Of course, don't forget your council tax for your local council. As a sole trader or self-employed person, it's also incredibly important to remember to file your yearly self-assessment tax returns accurately and on time with the payment deadline. If you fail to do this and therefore fail to pay the right amount of income tax on your annual profits, you could face some hefty fines.

While sole traders do not pay corporation tax, you must also remember to pay your National Insurance contributions that everyone has to pay in the UK. Additionally, the final thing to remember for sole trader tax obligations, if you expect to have yearly profits over £85,000, you must register to pay VAT.

Taxes paid by limited companies

Limited companies are required to pay several kinds of tax in the UK throughout the financial year.

Of course, corporation tax is one of the most obvious contributions all limited companies must make when paying their taxes.

To do this, these companies must file a company tax return with HMRC to ensure they pay the right amount of tax.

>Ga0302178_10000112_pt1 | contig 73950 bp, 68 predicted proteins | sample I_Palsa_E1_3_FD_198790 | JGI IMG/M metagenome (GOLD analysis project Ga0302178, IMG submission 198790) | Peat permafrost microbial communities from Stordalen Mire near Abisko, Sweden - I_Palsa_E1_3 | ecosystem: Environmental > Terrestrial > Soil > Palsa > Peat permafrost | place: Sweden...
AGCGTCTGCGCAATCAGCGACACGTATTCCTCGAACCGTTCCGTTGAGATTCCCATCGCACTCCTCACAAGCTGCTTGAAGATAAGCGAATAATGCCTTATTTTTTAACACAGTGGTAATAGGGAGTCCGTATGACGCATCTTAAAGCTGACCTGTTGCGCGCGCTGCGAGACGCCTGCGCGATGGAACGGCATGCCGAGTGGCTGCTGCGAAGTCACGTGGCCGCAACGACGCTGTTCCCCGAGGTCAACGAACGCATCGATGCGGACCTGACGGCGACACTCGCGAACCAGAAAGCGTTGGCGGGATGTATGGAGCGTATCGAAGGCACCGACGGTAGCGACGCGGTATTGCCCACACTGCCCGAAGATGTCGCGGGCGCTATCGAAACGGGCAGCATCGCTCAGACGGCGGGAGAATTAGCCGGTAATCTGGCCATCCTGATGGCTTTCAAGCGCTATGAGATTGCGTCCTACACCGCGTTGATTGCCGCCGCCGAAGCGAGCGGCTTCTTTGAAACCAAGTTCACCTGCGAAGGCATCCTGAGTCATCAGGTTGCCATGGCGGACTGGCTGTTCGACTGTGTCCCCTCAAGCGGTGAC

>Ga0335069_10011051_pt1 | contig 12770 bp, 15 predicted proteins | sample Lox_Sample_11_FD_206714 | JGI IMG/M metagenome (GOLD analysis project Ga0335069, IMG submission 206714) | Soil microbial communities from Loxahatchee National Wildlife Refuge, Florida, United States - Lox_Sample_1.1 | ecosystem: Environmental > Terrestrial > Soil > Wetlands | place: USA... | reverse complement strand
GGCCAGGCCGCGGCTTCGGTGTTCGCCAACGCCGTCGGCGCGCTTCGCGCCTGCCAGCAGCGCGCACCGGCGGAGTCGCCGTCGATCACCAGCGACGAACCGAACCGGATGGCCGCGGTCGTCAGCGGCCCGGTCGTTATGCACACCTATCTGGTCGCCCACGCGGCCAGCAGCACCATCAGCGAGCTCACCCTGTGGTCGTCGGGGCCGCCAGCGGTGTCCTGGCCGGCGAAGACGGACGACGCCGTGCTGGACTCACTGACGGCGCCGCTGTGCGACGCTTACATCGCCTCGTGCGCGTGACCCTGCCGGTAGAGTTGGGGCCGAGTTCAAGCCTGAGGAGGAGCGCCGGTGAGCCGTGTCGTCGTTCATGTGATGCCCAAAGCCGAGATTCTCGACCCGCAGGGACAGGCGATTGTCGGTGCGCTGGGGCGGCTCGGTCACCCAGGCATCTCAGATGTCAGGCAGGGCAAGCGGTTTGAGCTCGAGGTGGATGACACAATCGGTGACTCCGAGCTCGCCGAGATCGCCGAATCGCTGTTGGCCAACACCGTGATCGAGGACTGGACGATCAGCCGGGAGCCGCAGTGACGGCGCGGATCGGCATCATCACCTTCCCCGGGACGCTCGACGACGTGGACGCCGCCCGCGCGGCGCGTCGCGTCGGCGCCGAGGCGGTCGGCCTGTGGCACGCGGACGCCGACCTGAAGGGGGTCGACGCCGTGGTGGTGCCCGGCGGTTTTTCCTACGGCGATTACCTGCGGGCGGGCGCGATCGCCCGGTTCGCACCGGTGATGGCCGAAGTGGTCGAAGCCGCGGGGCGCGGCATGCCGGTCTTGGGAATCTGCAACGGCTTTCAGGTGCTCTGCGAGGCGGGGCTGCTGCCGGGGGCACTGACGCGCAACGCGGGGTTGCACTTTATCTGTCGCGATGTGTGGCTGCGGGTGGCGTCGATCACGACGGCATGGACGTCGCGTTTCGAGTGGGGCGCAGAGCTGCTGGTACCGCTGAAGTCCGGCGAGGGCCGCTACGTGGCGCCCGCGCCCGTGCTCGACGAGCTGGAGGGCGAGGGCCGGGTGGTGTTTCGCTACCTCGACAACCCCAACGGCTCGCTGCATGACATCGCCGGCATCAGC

Alongside this, they must also submit an annual tax return to Companies House to remain compliant with UK Government regulations.

Keeping statutory accounts is also a necessity for the lawful running of a limited company. 

Additionally, much like sole traders, self-employed individuals or any other business structure, if a limited company brings in yearly earnings over £85,000, it must register for VAT payments.

What Tax Does A Small Business Pay? UK

However, while this covers the operations of the limited company itself, the directors of these companies also have individual tax obligations. Any limited company director must file an individual self-assessment tax return to HMRC. This is done regardless of whether they receive a salary from their business and, therefore, would pay their income tax and National Insurance through the PAYE system - they must submit a self-assessment tax return as well.